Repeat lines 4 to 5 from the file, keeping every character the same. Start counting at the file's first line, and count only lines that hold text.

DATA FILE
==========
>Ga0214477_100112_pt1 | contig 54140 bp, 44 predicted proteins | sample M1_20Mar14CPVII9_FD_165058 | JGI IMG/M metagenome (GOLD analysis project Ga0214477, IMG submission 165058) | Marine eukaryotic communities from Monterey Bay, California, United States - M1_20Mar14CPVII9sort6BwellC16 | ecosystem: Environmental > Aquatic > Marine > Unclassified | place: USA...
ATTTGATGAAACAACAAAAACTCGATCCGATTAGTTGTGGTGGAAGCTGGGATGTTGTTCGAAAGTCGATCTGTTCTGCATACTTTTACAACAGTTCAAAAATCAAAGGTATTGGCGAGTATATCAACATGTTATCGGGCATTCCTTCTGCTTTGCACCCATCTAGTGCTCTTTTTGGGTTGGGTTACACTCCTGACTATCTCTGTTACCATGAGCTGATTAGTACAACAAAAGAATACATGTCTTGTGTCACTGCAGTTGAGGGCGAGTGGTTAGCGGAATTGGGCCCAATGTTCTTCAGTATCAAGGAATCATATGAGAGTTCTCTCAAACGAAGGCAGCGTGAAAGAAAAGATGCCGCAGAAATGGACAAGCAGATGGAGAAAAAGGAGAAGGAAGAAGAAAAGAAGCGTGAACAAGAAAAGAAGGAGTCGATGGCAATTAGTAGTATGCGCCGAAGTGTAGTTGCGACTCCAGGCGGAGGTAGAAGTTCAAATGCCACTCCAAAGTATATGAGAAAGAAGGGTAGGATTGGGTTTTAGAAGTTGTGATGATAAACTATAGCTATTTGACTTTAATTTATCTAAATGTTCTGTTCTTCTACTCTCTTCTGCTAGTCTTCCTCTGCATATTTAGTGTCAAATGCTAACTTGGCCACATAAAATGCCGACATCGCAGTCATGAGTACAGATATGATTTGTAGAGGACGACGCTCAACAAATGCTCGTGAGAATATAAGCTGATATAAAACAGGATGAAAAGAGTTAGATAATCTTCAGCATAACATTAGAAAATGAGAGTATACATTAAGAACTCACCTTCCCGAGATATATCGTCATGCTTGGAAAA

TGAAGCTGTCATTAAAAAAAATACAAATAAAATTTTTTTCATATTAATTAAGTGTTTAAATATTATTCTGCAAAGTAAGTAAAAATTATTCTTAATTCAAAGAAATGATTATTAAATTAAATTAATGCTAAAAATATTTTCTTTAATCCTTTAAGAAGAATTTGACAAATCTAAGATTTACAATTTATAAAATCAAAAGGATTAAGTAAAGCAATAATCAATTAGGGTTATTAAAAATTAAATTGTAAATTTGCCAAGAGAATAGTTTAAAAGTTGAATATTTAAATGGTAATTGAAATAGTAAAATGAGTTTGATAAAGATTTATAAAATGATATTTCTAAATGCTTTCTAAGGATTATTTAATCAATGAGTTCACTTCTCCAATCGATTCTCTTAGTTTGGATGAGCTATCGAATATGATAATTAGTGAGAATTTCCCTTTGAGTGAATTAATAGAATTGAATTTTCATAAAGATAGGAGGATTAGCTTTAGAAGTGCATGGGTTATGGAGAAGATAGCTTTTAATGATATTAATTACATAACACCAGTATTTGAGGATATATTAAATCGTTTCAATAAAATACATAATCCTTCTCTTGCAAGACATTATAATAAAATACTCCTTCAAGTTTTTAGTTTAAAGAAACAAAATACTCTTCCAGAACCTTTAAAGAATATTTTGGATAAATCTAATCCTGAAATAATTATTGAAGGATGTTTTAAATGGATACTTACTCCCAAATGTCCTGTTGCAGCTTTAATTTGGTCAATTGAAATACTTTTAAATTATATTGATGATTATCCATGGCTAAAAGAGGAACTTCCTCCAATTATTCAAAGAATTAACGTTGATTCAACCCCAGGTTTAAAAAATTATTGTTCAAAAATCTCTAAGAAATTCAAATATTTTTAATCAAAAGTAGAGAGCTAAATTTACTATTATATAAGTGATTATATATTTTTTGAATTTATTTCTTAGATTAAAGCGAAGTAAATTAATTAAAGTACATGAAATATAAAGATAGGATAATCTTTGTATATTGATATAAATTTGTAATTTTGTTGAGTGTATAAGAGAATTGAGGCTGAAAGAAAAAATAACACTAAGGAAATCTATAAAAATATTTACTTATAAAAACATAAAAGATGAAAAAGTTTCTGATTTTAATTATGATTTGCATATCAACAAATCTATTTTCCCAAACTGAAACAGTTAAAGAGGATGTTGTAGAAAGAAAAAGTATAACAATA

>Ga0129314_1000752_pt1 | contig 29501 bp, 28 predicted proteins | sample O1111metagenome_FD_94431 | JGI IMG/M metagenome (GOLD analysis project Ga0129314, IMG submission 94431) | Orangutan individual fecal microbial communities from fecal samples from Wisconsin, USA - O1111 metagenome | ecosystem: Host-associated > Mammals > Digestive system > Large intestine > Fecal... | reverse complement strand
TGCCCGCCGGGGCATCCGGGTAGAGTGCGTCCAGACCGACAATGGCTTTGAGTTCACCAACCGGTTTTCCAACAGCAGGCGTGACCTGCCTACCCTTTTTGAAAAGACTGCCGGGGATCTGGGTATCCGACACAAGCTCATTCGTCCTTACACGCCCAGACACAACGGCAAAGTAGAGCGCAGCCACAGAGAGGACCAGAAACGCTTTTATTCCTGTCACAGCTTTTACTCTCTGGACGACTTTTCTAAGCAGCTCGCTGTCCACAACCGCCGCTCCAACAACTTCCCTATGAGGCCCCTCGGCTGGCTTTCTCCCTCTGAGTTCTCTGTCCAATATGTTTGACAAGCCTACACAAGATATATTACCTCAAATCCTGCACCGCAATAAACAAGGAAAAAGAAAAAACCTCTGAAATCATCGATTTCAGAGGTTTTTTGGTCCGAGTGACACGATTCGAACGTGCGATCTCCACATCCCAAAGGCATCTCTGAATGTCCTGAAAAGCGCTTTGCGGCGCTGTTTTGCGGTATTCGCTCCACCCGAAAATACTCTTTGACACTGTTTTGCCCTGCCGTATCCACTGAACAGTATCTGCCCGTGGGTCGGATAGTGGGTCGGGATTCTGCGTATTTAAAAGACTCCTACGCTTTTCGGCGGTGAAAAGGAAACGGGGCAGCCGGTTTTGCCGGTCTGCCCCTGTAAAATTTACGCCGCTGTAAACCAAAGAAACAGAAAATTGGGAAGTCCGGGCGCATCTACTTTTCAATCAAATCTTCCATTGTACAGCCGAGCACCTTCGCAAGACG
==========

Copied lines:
>Ga0129314_1000752_pt1 | contig 29501 bp, 28 predicted proteins | sample O1111metagenome_FD_94431 | JGI IMG/M metagenome (GOLD analysis project Ga0129314, IMG submission 94431) | Orangutan individual fecal microbial communities from fecal samples from Wisconsin, USA - O1111 metagenome | ecosystem: Host-associated > Mammals > Digestive system > Large intestine > Fecal... | reverse complement strand
TGCCCGCCGGGGCATCCGGGTAGAGTGCGTCCAGACCGACAATGGCTTTGAGTTCACCAACCGGTTTTCCAACAGCAGGCGTGACCTGCCTACCCTTTTTGAAAAGACTGCCGGGGATCTGGGTATCCGACACAAGCTCATTCGTCCTTACACGCCCAGACACAACGGCAAAGTAGAGCGCAGCCACAGAGAGGACCAGAAACGCTTTTATTCCTGTCACAGCTTTTACTCTCTGGACGACTTTTCTAAGCAGCTCGCTGTCCACAACCGCCGCTCCAACAACTTCCCTATGAGGCCCCTCGGCTGGCTTTCTCCCTCTGAGTTCTCTGTCCAATATGTTTGACAAGCCTACACAAGATATATTACCTCAAATCCTGCACCGCAATAAACAAGGAAAAAGAAAAAACCTCTGAAATCATCGATTTCAGAGGTTTTTTGGTCCGAGTGACACGATTCGAACGTGCGATCTCCACATCCCAAAGGCATCTCTGAATGTCCTGAAAAGCGCTTTGCGGCGCTGTTTTGCGGTATTCGCTCCACCCGAAAATACTCTTTGACACTGTTTTGCCCTGCCGTATCCACTGAACAGTATCTGCCCGTGGGTCGGATAGTGGGTCGGGATTCTGCGTATTTAAAAGACTCCTACGCTTTTCGGCGGTGAAAAGGAAACGGGGCAGCCGGTTTTGCCGGTCTGCCCCTGTAAAATTTACGCCGCTGTAAACCAAAGAAACAGAAAATTGGGAAGTCCGGGCGCATCTACTTTTCAATCAAATCTTCCATTGTACAGCCGAGCACCTTCGCAAGACG